Louis Vecchio is used to 4 AM wake-ups.
For him and so many other Wall Street professionals, the workday starts in the wee hours of the morning. Vecchio has to prep for his morning meetings and work on projects all before the market opens at 9:30. After that, coding classes, portfolio management, and stock pitches line up his schedule. It’s all in a day’s work at Weiss Multi-Strategy Advisors, an asset management firm in Manhattan where he spent his 2017 summer.
Those early morning wakeups now serve a different purpose. Instead of donning a white button down with a sport jacket, Vecchio is lacing up his cleats and throwing on shoulder pads. He still has his morning meetings, but instead of looking at the stock market, he’s looking at game film. And when that whistle sounds to begin Vanderbilt’s football practice, asset management is the last thing on Vecchio’s mind.
Vecchio’s shift between white collar and blue collar lifestyles is rare for any college athlete, let alone an SEC football player. Sometimes he would have to squeeze in a workout before he got to the office just to keep up with everyone back on campus.
“It was definitely challenging but a total blessing,” he said. “All the guys are still at school working out and I have to work a five to eight job and still make sure I get my workouts in to come back ready to go for the season.”
For Vecchio, academics have always come first. His parents, Bonita and Louis Jr., have instilled that in him throughout his life.
“They said the door’s going to stay open down the road, God willing and everything, so just handle the academics first and just take it step by step,” said Vecchio.
That advice led Vecchio to turn down some of the powerhouse football programs that recruited him out of high school, like Colorado, California, Boise State, and even Stanford. He instead opted to attend the University of Pennsylvania, enrolling in The Wharton School, the university’s top-ranked undergraduate business program. It didn’t take long for Vecchio to find out why the school had earned such a distinction.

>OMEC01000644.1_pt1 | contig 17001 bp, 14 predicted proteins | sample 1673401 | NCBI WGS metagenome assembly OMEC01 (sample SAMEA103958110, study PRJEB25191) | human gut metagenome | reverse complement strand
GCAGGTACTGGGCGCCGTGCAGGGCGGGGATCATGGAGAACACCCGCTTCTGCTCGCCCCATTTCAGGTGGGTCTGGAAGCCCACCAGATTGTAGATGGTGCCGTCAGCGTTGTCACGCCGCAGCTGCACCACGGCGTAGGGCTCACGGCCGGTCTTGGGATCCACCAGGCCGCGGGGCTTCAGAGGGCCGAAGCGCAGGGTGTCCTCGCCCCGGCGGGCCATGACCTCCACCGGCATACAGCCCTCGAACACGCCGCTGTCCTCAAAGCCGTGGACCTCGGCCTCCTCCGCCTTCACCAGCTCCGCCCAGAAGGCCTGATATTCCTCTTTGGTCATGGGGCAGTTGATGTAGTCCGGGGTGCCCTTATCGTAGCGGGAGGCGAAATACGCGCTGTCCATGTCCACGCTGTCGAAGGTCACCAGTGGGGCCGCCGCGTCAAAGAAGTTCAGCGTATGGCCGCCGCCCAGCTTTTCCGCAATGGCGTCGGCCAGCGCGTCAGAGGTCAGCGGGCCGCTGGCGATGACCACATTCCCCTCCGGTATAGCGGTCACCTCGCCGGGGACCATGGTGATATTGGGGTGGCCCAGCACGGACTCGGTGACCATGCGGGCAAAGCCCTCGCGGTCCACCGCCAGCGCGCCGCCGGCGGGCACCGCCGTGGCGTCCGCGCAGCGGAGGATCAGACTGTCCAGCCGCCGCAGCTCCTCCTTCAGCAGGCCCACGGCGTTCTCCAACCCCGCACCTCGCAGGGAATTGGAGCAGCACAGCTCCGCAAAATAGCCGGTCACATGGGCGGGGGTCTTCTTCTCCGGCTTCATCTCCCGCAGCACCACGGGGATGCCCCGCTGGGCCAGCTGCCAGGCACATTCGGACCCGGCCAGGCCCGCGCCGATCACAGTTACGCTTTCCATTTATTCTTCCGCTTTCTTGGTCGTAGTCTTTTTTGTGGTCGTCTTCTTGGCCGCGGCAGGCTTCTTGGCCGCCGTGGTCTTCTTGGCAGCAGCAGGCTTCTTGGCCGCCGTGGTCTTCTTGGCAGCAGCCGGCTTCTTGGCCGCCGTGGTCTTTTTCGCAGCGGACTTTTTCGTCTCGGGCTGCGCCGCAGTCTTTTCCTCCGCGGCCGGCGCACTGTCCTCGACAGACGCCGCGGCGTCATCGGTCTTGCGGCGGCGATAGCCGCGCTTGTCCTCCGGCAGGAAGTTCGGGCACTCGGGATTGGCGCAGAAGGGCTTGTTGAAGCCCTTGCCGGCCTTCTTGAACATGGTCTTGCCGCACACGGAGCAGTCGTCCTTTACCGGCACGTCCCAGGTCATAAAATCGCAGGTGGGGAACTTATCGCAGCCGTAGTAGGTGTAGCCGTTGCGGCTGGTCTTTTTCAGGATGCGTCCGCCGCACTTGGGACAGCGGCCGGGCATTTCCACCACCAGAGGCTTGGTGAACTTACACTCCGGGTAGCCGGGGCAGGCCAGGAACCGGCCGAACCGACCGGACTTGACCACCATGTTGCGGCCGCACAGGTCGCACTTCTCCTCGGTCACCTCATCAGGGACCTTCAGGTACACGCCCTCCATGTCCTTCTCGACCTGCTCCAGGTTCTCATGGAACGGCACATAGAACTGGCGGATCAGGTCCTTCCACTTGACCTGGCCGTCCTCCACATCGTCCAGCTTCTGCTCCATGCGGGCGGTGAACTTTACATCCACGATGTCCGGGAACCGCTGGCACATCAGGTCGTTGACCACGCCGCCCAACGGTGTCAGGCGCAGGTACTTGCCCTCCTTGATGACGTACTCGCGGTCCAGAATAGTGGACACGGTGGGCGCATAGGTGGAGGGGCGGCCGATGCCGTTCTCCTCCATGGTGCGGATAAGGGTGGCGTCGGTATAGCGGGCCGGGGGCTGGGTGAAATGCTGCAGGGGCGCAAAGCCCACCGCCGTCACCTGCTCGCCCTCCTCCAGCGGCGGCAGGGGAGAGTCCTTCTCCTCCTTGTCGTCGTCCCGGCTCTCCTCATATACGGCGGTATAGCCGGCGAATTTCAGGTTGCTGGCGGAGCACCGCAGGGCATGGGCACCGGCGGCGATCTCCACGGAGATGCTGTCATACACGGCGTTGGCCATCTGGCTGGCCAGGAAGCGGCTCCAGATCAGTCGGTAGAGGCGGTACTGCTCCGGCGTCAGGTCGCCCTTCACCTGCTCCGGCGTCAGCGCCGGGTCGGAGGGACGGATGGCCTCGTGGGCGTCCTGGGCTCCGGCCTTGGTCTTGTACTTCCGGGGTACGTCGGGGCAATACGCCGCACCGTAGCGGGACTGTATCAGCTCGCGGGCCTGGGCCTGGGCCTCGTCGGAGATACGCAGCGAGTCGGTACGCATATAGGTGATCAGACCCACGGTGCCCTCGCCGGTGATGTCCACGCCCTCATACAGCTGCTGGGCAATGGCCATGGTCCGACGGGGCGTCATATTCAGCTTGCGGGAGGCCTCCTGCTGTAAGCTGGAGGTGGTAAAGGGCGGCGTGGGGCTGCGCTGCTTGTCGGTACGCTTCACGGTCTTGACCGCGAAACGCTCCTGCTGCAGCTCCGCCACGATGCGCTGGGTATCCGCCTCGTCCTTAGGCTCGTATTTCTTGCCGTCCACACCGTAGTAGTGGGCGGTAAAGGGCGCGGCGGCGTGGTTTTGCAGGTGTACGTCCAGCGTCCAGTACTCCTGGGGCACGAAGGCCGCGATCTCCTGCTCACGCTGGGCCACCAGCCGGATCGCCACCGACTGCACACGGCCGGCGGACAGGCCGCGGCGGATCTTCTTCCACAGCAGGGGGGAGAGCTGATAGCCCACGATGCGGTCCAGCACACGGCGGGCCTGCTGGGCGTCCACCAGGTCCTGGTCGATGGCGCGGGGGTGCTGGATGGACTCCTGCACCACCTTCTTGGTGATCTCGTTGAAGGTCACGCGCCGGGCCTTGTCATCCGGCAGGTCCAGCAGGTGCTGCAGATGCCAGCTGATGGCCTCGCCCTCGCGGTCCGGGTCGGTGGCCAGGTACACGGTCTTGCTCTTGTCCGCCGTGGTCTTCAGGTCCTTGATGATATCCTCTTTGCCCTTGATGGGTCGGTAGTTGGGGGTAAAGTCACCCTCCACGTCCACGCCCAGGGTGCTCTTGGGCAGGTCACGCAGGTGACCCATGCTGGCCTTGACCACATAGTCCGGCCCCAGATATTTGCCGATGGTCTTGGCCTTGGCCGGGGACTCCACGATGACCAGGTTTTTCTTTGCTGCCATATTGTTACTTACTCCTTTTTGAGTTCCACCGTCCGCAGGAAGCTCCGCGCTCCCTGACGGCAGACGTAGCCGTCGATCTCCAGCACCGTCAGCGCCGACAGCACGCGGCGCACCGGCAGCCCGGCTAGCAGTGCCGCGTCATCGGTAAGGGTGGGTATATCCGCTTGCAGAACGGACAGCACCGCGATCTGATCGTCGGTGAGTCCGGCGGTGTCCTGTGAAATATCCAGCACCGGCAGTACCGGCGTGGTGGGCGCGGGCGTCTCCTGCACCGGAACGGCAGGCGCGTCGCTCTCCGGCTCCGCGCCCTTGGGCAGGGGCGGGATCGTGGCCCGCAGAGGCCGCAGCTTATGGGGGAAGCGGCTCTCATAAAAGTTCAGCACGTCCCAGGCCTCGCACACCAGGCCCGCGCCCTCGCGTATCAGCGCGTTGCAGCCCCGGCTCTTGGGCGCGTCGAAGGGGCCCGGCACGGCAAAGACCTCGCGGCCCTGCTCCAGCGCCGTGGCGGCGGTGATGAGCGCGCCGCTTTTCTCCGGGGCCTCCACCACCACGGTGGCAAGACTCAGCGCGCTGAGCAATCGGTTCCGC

In his first year on campus, his calculus professor divided the room into groups. When Vecchio looked around at his group, he noticed that everybody was speaking Chinese. None of them were from America. The trip from Villa Park, California was nothing compared to the one that a number of his classmates made to just be at Penn. That only made him want to succeed more.
“All the students there are just so special and it creates a very competitive learning environment,” said Vecchio. “Just like in football, the more competitive your team is the better you guys get from within. So that’s kind of that same culture, just academically.”
On the field, Vecchio showcased that competitive nature right away. He saw ample time on the defensive line as a freshmen at Penn, notching four tackles against the FCS’ sixth-ranked team in Villanova. His role figured to grow in his sophomore campaign, but his season was brought to a screeching halt by a knee injury in Penn’s week two matchup against the same Villanova team, a team that Penn beat that game for the first time in more than 100 years.
Finally, things really started to click Vecchio’s junior year. He earned First-Team All-Ivy honors, finishing the year with 5.5 sacks, 10.5 tackles for loss, a pair of forced fumbles and a pick-six. He nearly replicated those numbers his senior year, again getting a First-Team All-Ivy nod.
In between football seasons, Vecchio spent his summer interning at Weiss Multi-Strategy Advisors, specializing in the tech sector. With his football future in question, he had to use what he learned on Wall Street to prepare for job interviews. Football games on the weekends were often followed with preparations for corporate interviews during the weeks. Vecchio viewed his work on and off the field as an aide in the interview room.